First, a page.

1. I’ve mentioned checking the size of the room but the other key measurement is the size of the doorway/staircase/sharp turn from corridor to room etc. A beautiful new sofa that won’t go into the room is not a pretty sight and if you think your proposed sofa won’t fit you may be able to have it delivered in pieces (removable legs or arms etc.) but you need to check that carefully.
  2. Don’t rule out the idea of an antique sofa that may or may not (if you are really lucky) need recovering. Often the frames (and sometimes the fillings) are well made and antique sofas can offer something a bit different. As an example, there is a company called Pelikan in Haverhill that buy original mid-century sofas from Denmark and restore and recover them. If your style leans in this direction, and you are in the market for a sofa, you should visit them immediately.
  3. Sofabeds are much better now than they used to be when neither the sofa nor the bed were all that comfortable. They are a good option if you are short of guest sleeping space but remember to consider how the room will function when it is transformed into a bedroom – do you have to move furniture in order to unfold the bed, where does bedding live, where do guests put their things? – often sofabeds are not used as beds because the room doesn’t really work as a bedroom, so it may be better to concentrate on sofa comfort rather than incorporating the bed facility.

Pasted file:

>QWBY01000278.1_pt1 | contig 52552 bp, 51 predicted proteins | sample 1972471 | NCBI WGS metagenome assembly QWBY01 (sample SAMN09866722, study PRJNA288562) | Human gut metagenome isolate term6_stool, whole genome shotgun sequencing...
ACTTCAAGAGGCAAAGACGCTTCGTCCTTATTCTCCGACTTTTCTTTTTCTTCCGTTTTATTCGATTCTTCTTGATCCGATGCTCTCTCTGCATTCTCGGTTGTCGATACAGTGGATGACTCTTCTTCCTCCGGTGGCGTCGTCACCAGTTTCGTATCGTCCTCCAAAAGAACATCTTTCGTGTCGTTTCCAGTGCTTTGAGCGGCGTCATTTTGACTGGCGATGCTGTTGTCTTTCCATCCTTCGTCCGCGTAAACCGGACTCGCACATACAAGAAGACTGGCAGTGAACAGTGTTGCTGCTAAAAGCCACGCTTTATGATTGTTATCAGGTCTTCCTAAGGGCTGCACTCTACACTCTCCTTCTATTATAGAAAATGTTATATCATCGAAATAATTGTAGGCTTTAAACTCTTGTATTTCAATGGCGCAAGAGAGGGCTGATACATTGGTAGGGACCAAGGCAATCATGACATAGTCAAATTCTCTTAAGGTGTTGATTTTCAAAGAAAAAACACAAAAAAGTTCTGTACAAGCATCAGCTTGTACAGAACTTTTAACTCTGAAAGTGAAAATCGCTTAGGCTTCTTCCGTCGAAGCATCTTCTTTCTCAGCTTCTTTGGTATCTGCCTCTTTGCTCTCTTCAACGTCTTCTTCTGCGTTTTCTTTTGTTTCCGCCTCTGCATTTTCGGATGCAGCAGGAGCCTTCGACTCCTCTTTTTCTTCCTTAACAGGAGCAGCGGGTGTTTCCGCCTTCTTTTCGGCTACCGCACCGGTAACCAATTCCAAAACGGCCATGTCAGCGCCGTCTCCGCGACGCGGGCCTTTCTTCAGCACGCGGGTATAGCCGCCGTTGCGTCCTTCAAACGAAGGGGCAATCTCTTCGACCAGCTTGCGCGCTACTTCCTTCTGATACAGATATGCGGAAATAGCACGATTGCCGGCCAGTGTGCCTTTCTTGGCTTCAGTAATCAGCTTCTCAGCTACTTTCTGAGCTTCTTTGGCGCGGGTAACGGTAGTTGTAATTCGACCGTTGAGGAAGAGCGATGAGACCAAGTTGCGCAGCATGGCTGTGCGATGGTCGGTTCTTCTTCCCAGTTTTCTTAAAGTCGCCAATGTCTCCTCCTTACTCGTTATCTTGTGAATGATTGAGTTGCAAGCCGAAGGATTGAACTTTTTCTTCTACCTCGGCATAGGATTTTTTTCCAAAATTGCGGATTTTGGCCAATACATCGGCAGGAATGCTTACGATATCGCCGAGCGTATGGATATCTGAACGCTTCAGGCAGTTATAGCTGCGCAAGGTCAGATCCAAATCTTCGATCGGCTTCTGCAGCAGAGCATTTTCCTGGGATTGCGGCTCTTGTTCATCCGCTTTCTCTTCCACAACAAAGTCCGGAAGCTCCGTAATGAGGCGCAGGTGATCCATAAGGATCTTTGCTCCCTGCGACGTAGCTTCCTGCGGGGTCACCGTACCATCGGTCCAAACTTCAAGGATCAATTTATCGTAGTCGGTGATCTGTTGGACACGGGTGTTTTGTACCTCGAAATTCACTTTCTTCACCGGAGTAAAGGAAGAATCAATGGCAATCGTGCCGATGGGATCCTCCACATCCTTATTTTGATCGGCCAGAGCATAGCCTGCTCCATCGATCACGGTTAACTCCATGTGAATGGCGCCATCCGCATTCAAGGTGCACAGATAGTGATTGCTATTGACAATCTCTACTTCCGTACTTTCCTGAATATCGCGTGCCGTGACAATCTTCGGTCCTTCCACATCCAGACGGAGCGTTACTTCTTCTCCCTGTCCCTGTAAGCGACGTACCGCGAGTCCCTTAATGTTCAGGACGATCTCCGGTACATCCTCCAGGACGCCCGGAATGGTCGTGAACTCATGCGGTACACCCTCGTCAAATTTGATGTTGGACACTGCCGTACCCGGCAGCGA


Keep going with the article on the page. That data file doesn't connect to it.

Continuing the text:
4. I hate hard and fast rules from interior designers because there is normally an exception but I am going to stick my neck out on scatter cushions made from the same fabric as the sofa. I genuinely can’t think of a situation where they are a good idea. The purpose of a scatter cushion (not back cushions or any cushion that is part of the sofa) is primarily decorative and small square cushions that blend into the sofa are apologetic at best.
  5. Lastly sales. Panic buying leads to mistakes. It is great to get a bargain but it is not a money saver if you immediately want to change it. There are many sales throughout the year and I guarantee that if you miss a sale bargain, there will be another tasty offer available sooner than you think.